Tuesday, January 19, 2010

Looking At The Aqua Satellite Data

In this post we're going to take a look at the Aqua satellite data we've downloaded. And that's all we're going to do: look at it. We're not going to perform calculations with it or even try to understand it. We're just going to take a look at it to get some awareness of the what data is there, not what the data actually means.

There are 3 tools we're going to use to look at the data: 1) ncdump, 2) vshow, and 3) HDFView.

If you haven't already downloaded the HDF-EOS tools, you can get them here. The ncdump and vshow tools are located in the "utilities" folder of the download.

You can download HDFView from here. HDFView is a Java program. Unzip and double click the installer to install the program on your computer.

If you haven't read the previous posts in this series, they're located here:
UAH Satellite Data
Dangit! More Climate Stuff. UAH and RSS Raw Data

The ncdump tool is a command line utility that converts an hdf file to ASCII text. It has several options, the first of which you should learn is the -H (upper case H) option. This is the help option that gives you information on all the other options available. These options are:
./ncdump [-c|-h|-u] [-v ...] [[-b|-f] [c|f]] [-l len] [-n name] [-d n[,n]] file
[-c] Coordinate variable data and header information
[-h] Header information only, no data
[-u] Replace nonalpha-numerics in names with underscores
[-v var1[,...]] Data for variable(s) ,... only
[-b [c|f]] Brief annotations for C or Fortran indices in data
[-f [c|f]] Full annotations for C or Fortran indices in data
[-l len] Line length maximum in data section (default 80)
[-n name] Name for netCDF (default derived from file name)
[-d n[,n]] Approximate floating-point values with less precision
file File name of input netCDF file

The -h (lowercase h) option will extract only header information. So this tells us an HDF file has headers and gives us a way to look at what those headers are. I ran ncdump using this option from a terminal window, like so: ./ncdump -h filename | more. A screenshot of the output is shown below.

We can see there are headers with names like DataTrack_lo:Low_Res_Swath, Antenna_Coeff:Low_Res_Swath, DataTrack_lo:High_Res_B_Swath, Latitude(DataTrack_lo:Low_Res_Swath, DataXTrack_lo:Low_Res_Swath), and Longitude(DataTrack_lo:Low_Res_Swath, DataXTrack_lo:Low_Res_Swath).

I'd encourage you to run ncdump like this at least once for UAH data and once for RSS data and take the time to scan through the results.

The next option we want to look at is -b. This provides a brief description for data items that are part of indexes (arrays in C-speak). You need to give this option an f or c argument. This indicates whether the data should be presented in a Fortran-like or C-like format. I prefer C over Fortran, so I used this command: ./ncdump -b c filename | more. The first part of the results look a lot like the header results. But scrolling further through the file reveals differences. A screenshot is shown below.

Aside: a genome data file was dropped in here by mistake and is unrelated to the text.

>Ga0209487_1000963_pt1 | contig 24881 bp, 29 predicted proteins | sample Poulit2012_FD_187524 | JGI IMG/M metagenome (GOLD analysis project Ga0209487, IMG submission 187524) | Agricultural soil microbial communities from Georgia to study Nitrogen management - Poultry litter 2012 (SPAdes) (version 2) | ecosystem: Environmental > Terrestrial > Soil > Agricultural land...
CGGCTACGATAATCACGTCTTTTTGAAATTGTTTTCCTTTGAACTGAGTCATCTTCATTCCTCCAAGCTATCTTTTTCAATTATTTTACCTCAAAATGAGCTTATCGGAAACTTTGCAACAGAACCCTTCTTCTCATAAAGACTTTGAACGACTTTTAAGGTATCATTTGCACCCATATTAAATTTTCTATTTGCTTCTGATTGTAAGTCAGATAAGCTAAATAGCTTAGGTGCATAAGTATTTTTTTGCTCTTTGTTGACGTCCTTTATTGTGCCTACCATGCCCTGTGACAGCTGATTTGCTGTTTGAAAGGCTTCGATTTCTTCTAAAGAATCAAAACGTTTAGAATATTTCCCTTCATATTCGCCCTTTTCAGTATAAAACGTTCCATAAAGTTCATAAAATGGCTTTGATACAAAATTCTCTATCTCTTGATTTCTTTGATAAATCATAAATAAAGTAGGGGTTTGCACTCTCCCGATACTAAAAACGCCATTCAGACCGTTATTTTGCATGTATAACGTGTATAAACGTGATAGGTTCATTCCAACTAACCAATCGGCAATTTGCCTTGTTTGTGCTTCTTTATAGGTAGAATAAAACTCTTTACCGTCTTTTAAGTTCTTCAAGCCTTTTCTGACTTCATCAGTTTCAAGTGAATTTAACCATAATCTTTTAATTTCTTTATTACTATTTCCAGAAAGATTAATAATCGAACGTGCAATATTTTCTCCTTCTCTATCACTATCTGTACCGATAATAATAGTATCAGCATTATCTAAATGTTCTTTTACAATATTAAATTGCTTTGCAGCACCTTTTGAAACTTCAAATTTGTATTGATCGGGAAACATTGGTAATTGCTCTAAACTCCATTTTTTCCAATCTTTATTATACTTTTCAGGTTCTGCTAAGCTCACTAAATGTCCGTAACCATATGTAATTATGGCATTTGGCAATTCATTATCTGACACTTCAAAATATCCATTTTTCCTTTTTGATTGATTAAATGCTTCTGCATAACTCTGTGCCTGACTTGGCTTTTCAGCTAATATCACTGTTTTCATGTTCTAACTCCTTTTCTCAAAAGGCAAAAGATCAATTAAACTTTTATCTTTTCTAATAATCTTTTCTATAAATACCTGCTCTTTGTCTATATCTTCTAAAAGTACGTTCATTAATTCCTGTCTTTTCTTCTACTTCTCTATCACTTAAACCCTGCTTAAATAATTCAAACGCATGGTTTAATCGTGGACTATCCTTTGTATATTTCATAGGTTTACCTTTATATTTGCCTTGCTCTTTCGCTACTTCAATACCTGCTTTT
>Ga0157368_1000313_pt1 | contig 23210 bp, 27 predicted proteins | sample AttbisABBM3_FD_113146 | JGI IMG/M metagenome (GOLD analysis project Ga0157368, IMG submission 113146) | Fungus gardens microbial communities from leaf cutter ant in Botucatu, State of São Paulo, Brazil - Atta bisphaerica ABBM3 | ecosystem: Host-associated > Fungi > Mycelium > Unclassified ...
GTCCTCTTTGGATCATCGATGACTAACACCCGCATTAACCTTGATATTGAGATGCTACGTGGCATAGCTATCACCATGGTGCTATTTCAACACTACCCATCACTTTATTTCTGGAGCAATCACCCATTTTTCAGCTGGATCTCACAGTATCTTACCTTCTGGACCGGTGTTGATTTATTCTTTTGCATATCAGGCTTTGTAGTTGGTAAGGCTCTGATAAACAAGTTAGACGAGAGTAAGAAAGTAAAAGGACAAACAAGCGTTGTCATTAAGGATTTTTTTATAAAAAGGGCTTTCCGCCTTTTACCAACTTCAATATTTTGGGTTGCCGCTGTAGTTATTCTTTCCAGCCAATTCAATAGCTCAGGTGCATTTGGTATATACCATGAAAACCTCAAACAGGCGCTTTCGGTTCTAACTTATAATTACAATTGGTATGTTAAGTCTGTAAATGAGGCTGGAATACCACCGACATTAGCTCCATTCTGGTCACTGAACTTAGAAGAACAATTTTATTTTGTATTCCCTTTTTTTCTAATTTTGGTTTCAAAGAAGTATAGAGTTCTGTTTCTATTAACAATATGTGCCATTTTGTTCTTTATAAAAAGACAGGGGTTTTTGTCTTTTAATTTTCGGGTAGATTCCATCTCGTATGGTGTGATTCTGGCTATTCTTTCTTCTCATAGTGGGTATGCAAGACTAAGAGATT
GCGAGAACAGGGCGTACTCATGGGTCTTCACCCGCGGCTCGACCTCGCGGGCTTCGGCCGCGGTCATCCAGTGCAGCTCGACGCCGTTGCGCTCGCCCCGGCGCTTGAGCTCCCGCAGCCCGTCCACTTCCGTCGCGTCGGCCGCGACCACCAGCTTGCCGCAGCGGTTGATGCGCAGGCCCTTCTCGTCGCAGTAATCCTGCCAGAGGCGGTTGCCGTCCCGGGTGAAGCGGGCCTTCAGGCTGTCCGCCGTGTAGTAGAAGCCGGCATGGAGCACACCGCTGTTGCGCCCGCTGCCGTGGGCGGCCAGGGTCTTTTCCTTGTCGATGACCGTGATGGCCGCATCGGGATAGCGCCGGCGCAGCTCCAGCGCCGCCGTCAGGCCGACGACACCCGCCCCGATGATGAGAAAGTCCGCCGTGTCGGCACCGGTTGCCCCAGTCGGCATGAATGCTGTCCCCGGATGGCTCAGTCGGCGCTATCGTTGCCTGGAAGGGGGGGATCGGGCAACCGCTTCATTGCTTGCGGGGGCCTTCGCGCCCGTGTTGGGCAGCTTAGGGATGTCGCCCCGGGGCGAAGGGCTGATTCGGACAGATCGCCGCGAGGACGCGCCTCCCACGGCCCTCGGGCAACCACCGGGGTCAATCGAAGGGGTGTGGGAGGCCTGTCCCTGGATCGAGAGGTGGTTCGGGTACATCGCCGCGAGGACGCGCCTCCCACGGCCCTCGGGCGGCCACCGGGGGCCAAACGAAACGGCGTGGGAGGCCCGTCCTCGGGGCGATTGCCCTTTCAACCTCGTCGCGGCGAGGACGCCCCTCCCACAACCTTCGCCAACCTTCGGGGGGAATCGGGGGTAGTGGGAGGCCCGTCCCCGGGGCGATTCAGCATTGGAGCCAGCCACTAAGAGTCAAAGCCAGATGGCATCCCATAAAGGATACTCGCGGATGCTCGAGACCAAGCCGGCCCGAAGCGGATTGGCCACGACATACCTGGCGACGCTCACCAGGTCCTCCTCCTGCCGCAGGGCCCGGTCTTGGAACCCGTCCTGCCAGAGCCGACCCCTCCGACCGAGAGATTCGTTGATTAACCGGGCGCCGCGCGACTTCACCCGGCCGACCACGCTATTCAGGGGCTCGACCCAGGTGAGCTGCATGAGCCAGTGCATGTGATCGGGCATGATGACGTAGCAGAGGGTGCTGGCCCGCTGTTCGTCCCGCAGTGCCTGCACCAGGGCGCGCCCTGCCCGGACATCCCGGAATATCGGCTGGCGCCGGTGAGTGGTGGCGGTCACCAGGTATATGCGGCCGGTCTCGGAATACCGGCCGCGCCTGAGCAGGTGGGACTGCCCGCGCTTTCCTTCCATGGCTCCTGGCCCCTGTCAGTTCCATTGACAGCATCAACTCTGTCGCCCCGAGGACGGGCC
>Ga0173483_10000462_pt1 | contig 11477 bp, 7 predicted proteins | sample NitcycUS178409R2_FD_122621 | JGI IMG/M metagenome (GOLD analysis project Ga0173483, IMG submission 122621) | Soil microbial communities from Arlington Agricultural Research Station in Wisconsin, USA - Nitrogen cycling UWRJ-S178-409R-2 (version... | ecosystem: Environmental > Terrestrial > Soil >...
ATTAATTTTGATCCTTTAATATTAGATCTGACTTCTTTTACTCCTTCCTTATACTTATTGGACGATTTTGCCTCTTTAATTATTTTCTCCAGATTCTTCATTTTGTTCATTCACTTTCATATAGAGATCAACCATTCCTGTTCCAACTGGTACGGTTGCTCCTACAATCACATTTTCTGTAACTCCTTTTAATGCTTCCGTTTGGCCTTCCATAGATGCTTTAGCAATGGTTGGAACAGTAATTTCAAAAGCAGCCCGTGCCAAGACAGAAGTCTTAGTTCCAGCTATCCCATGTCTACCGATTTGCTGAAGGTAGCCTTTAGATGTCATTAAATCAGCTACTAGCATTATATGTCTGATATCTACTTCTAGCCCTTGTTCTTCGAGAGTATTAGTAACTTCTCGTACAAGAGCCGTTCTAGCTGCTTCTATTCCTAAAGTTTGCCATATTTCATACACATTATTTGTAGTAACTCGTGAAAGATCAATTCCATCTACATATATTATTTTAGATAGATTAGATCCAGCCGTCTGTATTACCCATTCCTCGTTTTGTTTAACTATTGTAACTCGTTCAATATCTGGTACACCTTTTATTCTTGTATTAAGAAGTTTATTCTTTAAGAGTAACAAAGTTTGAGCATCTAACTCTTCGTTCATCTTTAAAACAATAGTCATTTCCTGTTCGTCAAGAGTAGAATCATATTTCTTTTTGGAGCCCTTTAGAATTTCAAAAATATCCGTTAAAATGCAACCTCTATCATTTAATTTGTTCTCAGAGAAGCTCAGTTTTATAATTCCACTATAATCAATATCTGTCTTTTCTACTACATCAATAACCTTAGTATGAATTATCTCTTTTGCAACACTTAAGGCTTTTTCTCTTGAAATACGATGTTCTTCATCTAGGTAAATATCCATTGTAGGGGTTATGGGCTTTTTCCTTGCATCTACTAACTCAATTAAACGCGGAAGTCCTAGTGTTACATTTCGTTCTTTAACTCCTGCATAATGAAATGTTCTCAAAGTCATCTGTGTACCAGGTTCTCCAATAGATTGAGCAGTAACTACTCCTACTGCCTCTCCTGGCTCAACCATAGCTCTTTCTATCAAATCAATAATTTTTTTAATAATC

You can see we're now getting values for the headers we saw previously.

The final ncdump command we're going to cover is -f. This is like -b, but gives full descriptions for the data items. Using the command ./ncdump -f c filename | more produces the following results:

As you can see, every item in an array is commented with its exact location in the array. I have a feeling this kind of output may come in handy during debugging situations.

So the four variants of ncdump we've discussed are:
./ncdump -H
./ncdump -h filename | more
./ncdump -b c filename | more
./ncdump -f c filename | more

These commands will show the Help screen, print out headers, print out data with brief descriptions and print out data with full descriptions.

If you want to save the output to disk, replace | more with > output_filename

The vshow command produces output similar to ncdump when used with the -h option. That is, vshow produces a list of the headers in the file. However, vshow goes a bit further and shows the sub headers under each header. The output of the command ./vshow filename | more is shown below.

Vshow calls the headers v groups and labels each header as vg #, where # is a sequential number starting with zero. The sub-headers are labeled the same way, with each sub-header number also starting at zero.

The final tool we're going to look at is HDFView. This tool provides a graphical interface to HDF files. It shows both headers and data. You can edit the file and save your edits to disk.

To use this tool, double click on it, and select Open from the File menu. Navigate to the file you want to look at and click the Open button. A screen shot of HDFView with a file loaded up is shown below.

On the left side you see a Tree control showing the headers in the file. Double-clicking a header brings up it's edit window in the main window.

If you make edits to the data they can be saved using the Save or Save As menu items in the File menu.

UAH Satellite Data
Dangit! More Climate Stuff. UAH and RSS Raw Data

No comments:

Post a Comment